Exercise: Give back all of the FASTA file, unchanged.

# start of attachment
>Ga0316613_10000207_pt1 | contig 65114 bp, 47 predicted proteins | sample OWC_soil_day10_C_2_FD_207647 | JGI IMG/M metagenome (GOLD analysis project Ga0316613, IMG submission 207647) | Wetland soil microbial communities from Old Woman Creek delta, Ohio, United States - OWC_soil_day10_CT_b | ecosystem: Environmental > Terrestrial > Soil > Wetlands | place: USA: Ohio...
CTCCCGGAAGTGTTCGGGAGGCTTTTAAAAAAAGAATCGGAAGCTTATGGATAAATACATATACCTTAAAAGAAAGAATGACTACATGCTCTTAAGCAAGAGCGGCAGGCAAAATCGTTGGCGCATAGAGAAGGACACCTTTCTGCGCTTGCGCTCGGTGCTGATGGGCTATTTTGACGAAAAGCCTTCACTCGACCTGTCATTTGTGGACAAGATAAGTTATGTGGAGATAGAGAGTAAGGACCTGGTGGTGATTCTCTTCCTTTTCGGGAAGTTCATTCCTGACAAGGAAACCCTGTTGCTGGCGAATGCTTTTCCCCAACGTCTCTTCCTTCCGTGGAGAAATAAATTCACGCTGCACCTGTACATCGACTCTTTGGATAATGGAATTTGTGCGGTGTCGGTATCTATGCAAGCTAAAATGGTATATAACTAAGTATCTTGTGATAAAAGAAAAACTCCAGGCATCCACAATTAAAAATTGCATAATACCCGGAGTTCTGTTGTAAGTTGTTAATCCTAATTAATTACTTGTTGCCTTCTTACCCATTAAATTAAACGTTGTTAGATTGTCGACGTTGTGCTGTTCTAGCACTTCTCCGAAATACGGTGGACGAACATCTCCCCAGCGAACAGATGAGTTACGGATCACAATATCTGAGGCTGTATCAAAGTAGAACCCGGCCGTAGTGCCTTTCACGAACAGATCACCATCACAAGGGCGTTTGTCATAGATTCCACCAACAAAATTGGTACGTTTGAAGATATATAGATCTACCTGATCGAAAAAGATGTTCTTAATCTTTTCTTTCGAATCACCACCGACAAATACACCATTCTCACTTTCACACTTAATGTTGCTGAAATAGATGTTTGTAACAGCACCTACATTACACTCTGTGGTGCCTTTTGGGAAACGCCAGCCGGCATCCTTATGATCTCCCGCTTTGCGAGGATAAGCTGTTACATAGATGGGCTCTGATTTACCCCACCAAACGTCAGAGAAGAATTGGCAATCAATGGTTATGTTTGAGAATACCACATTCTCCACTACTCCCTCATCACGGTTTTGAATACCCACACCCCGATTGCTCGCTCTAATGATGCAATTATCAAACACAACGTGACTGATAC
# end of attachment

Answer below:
>Ga0316613_10000207_pt1 | contig 65114 bp, 47 predicted proteins | sample OWC_soil_day10_C_2_FD_207647 | JGI IMG/M metagenome (GOLD analysis project Ga0316613, IMG submission 207647) | Wetland soil microbial communities from Old Woman Creek delta, Ohio, United States - OWC_soil_day10_CT_b | ecosystem: Environmental > Terrestrial > Soil > Wetlands | place: USA: Ohio...
CTCCCGGAAGTGTTCGGGAGGCTTTTAAAAAAAGAATCGGAAGCTTATGGATAAATACATATACCTTAAAAGAAAGAATGACTACATGCTCTTAAGCAAGAGCGGCAGGCAAAATCGTTGGCGCATAGAGAAGGACACCTTTCTGCGCTTGCGCTCGGTGCTGATGGGCTATTTTGACGAAAAGCCTTCACTCGACCTGTCATTTGTGGACAAGATAAGTTATGTGGAGATAGAGAGTAAGGACCTGGTGGTGATTCTCTTCCTTTTCGGGAAGTTCATTCCTGACAAGGAAACCCTGTTGCTGGCGAATGCTTTTCCCCAACGTCTCTTCCTTCCGTGGAGAAATAAATTCACGCTGCACCTGTACATCGACTCTTTGGATAATGGAATTTGTGCGGTGTCGGTATCTATGCAAGCTAAAATGGTATATAACTAAGTATCTTGTGATAAAAGAAAAACTCCAGGCATCCACAATTAAAAATTGCATAATACCCGGAGTTCTGTTGTAAGTTGTTAATCCTAATTAATTACTTGTTGCCTTCTTACCCATTAAATTAAACGTTGTTAGATTGTCGACGTTGTGCTGTTCTAGCACTTCTCCGAAATACGGTGGACGAACATCTCCCCAGCGAACAGATGAGTTACGGATCACAATATCTGAGGCTGTATCAAAGTAGAACCCGGCCGTAGTGCCTTTCACGAACAGATCACCATCACAAGGGCGTTTGTCATAGATTCCACCAACAAAATTGGTACGTTTGAAGATATATAGATCTACCTGATCGAAAAAGATGTTCTTAATCTTTTCTTTCGAATCACCACCGACAAATACACCATTCTCACTTTCACACTTAATGTTGCTGAAATAGATGTTTGTAACAGCACCTACATTACACTCTGTGGTGCCTTTTGGGAAACGCCAGCCGGCATCCTTATGATCTCCCGCTTTGCGAGGATAAGCTGTTACATAGATGGGCTCTGATTTACCCCACCAAACGTCAGAGAAGAATTGGCAATCAATGGTTATGTTTGAGAATACCACATTCTCCACTACTCCCTCATCACGGTTTTGAATACCCACACCCCGATTGCTCGCTCTAATGATGCAATTATCAAACACAACGTGACTGATAC